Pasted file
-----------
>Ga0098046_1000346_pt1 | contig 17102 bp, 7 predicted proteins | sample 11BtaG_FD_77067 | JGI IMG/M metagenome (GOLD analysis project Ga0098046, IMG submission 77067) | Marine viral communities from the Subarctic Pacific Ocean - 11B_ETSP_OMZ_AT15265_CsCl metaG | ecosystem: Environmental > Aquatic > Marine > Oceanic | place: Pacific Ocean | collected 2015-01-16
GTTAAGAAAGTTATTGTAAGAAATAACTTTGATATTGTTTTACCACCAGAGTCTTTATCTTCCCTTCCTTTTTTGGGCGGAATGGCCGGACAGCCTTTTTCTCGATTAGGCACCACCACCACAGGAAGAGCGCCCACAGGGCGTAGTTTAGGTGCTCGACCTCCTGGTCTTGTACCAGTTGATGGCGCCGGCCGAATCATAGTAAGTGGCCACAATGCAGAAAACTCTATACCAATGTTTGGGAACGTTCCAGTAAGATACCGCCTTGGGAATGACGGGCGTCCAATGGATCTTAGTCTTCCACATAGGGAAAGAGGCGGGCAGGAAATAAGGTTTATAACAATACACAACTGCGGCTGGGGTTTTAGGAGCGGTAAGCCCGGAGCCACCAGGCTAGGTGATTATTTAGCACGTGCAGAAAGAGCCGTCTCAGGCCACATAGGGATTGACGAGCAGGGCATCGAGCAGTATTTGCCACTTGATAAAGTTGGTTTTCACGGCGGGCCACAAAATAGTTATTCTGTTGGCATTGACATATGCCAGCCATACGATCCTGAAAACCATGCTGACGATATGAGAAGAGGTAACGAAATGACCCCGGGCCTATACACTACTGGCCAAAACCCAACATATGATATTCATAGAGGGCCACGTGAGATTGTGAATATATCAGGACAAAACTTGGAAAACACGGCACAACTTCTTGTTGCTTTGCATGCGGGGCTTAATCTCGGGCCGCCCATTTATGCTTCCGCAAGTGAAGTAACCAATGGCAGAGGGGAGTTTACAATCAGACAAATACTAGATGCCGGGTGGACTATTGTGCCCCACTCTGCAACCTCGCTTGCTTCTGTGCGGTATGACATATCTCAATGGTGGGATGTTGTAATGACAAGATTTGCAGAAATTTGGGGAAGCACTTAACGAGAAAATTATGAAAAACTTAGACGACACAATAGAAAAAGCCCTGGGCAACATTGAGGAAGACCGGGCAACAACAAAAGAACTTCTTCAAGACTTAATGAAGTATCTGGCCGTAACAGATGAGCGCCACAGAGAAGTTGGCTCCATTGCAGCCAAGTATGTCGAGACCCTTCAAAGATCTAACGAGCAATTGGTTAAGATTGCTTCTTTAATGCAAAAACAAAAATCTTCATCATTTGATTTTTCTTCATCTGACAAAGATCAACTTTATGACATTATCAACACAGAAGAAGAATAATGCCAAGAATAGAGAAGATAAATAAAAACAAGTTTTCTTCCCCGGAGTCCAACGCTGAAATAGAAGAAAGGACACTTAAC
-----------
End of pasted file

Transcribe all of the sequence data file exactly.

>Ga0098046_1000346_pt1 | contig 17102 bp, 7 predicted proteins | sample 11BtaG_FD_77067 | JGI IMG/M metagenome (GOLD analysis project Ga0098046, IMG submission 77067) | Marine viral communities from the Subarctic Pacific Ocean - 11B_ETSP_OMZ_AT15265_CsCl metaG | ecosystem: Environmental > Aquatic > Marine > Oceanic | place: Pacific Ocean | collected 2015-01-16
GTTAAGAAAGTTATTGTAAGAAATAACTTTGATATTGTTTTACCACCAGAGTCTTTATCTTCCCTTCCTTTTTTGGGCGGAATGGCCGGACAGCCTTTTTCTCGATTAGGCACCACCACCACAGGAAGAGCGCCCACAGGGCGTAGTTTAGGTGCTCGACCTCCTGGTCTTGTACCAGTTGATGGCGCCGGCCGAATCATAGTAAGTGGCCACAATGCAGAAAACTCTATACCAATGTTTGGGAACGTTCCAGTAAGATACCGCCTTGGGAATGACGGGCGTCCAATGGATCTTAGTCTTCCACATAGGGAAAGAGGCGGGCAGGAAATAAGGTTTATAACAATACACAACTGCGGCTGGGGTTTTAGGAGCGGTAAGCCCGGAGCCACCAGGCTAGGTGATTATTTAGCACGTGCAGAAAGAGCCGTCTCAGGCCACATAGGGATTGACGAGCAGGGCATCGAGCAGTATTTGCCACTTGATAAAGTTGGTTTTCACGGCGGGCCACAAAATAGTTATTCTGTTGGCATTGACATATGCCAGCCATACGATCCTGAAAACCATGCTGACGATATGAGAAGAGGTAACGAAATGACCCCGGGCCTATACACTACTGGCCAAAACCCAACATATGATATTCATAGAGGGCCACGTGAGATTGTGAATATATCAGGACAAAACTTGGAAAACACGGCACAACTTCTTGTTGCTTTGCATGCGGGGCTTAATCTCGGGCCGCCCATTTATGCTTCCGCAAGTGAAGTAACCAATGGCAGAGGGGAGTTTACAATCAGACAAATACTAGATGCCGGGTGGACTATTGTGCCCCACTCTGCAACCTCGCTTGCTTCTGTGCGGTATGACATATCTCAATGGTGGGATGTTGTAATGACAAGATTTGCAGAAATTTGGGGAAGCACTTAACGAGAAAATTATGAAAAACTTAGACGACACAATAGAAAAAGCCCTGGGCAACATTGAGGAAGACCGGGCAACAACAAAAGAACTTCTTCAAGACTTAATGAAGTATCTGGCCGTAACAGATGAGCGCCACAGAGAAGTTGGCTCCATTGCAGCCAAGTATGTCGAGACCCTTCAAAGATCTAACGAGCAATTGGTTAAGATTGCTTCTTTAATGCAAAAACAAAAATCTTCATCATTTGATTTTTCTTCATCTGACAAAGATCAACTTTATGACATTATCAACACAGAAGAAGAATAATGCCAAGAATAGAGAAGATAAATAAAAACAAGTTTTCTTCCCCGGAGTCCAACGCTGAAATAGAAGAAAGGACACTTAAC